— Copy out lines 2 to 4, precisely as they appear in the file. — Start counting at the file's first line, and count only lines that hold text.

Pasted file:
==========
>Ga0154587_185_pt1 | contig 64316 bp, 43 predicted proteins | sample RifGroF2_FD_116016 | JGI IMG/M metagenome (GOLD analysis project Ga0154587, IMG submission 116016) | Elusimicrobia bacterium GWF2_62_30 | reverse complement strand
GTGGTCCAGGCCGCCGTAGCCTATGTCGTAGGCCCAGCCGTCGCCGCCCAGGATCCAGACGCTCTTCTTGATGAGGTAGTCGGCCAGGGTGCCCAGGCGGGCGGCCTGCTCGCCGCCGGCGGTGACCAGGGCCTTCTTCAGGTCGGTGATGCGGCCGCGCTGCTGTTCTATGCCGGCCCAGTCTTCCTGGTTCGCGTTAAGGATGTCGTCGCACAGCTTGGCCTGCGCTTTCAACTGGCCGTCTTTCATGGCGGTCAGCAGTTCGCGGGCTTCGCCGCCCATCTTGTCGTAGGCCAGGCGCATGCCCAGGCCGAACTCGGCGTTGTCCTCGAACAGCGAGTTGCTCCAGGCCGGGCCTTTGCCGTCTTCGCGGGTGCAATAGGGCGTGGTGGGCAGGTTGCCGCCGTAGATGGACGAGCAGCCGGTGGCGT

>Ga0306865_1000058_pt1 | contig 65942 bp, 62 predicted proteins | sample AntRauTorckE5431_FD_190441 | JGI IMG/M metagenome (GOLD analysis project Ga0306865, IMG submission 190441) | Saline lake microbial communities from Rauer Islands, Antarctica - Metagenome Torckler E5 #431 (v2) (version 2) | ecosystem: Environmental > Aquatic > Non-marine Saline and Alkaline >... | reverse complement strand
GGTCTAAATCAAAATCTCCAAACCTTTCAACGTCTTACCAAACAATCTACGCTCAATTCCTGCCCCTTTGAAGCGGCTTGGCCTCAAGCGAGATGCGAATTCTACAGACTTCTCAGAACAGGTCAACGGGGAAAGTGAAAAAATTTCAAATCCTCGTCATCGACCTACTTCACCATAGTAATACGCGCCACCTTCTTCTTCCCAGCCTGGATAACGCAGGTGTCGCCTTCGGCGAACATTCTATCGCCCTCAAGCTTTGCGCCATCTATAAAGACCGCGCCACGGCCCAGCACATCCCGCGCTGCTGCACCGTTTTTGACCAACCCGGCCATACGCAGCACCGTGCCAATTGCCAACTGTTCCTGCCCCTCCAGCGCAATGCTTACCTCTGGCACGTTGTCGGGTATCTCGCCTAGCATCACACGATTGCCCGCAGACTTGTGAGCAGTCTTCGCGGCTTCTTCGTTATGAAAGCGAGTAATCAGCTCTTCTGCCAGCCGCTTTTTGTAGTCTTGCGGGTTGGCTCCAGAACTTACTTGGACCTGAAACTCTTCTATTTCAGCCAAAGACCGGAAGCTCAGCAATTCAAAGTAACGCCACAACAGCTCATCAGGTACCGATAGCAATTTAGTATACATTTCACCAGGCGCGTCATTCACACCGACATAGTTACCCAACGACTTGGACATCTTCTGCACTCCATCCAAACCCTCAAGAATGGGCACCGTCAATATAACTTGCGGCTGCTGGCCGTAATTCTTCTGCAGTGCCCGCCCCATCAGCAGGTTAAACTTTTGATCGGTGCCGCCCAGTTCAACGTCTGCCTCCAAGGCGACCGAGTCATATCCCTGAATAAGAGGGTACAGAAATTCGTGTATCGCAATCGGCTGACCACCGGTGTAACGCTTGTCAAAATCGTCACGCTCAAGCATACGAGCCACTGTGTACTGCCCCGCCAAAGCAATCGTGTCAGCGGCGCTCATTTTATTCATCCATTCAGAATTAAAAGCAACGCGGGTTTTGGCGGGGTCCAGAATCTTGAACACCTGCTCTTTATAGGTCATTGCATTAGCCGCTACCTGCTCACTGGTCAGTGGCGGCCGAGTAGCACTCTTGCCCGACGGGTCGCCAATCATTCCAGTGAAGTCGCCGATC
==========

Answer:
GTGGTCCAGGCCGCCGTAGCCTATGTCGTAGGCCCAGCCGTCGCCGCCCAGGATCCAGACGCTCTTCTTGATGAGGTAGTCGGCCAGGGTGCCCAGGCGGGCGGCCTGCTCGCCGCCGGCGGTGACCAGGGCCTTCTTCAGGTCGGTGATGCGGCCGCGCTGCTGTTCTATGCCGGCCCAGTCTTCCTGGTTCGCGTTAAGGATGTCGTCGCACAGCTTGGCCTGCGCTTTCAACTGGCCGTCTTTCATGGCGGTCAGCAGTTCGCGGGCTTCGCCGCCCATCTTGTCGTAGGCCAGGCGCATGCCCAGGCCGAACTCGGCGTTGTCCTCGAACAGCGAGTTGCTCCAGGCCGGGCCTTTGCCGTCTTCGCGGGTGCAATAGGGCGTGGTGGGCAGGTTGCCGCCGTAGATGGACGAGCAGCCGGTGGCGT

>Ga0306865_1000058_pt1 | contig 65942 bp, 62 predicted proteins | sample AntRauTorckE5431_FD_190441 | JGI IMG/M metagenome (GOLD analysis project Ga0306865, IMG submission 190441) | Saline lake microbial communities from Rauer Islands, Antarctica - Metagenome Torckler E5 #431 (v2) (version 2) | ecosystem: Environmental > Aquatic > Non-marine Saline and Alkaline >... | reverse complement strand
GGTCTAAATCAAAATCTCCAAACCTTTCAACGTCTTACCAAACAATCTACGCTCAATTCCTGCCCCTTTGAAGCGGCTTGGCCTCAAGCGAGATGCGAATTCTACAGACTTCTCAGAACAGGTCAACGGGGAAAGTGAAAAAATTTCAAATCCTCGTCATCGACCTACTTCACCATAGTAATACGCGCCACCTTCTTCTTCCCAGCCTGGATAACGCAGGTGTCGCCTTCGGCGAACATTCTATCGCCCTCAAGCTTTGCGCCATCTATAAAGACCGCGCCACGGCCCAGCACATCCCGCGCTGCTGCACCGTTTTTGACCAACCCGGCCATACGCAGCACCGTGCCAATTGCCAACTGTTCCTGCCCCTCCAGCGCAATGCTTACCTCTGGCACGTTGTCGGGTATCTCGCCTAGCATCACACGATTGCCCGCAGACTTGTGAGCAGTCTTCGCGGCTTCTTCGTTATGAAAGCGAGTAATCAGCTCTTCTGCCAGCCGCTTTTTGTAGTCTTGCGGGTTGGCTCCAGAACTTACTTGGACCTGAAACTCTTCTATTTCAGCCAAAGACCGGAAGCTCAGCAATTCAAAGTAACGCCACAACAGCTCATCAGGTACCGATAGCAATTTAGTATACATTTCACCAGGCGCGTCATTCACACCGACATAGTTACCCAACGACTTGGACATCTTCTGCACTCCATCCAAACCCTCAAGAATGGGCACCGTCAATATAACTTGCGGCTGCTGGCCGTAATTCTTCTGCAGTGCCCGCCCCATCAGCAGGTTAAACTTTTGATCGGTGCCGCCCAGTTCAACGTCTGCCTCCAAGGCGACCGAGTCATATCCCTGAATAAGAGGGTACAGAAATTCGTGTATCGCAATCGGCTGACCACCGGTGTAACGCTTGTCAAAATCGTCACGCTCAAGCATACGAGCCACTGTGTACTGCCCCGCCAAAGCAATCGTGTCAGCGGCGCTCATTTTATTCATCCATTCAGAATTAAAAGCAACGCGGGTTTTGGCGGGGTCCAGAATCTTGAACACCTGCTCTTTATAGGTCATTGCATTAGCCGCTACCTGCTCACTGGTCAGTGGCGGCCGAGTAGCACTCTTGCCCGACGGGTCGCCAATCATTCCAGTGAAGTCGCCGATC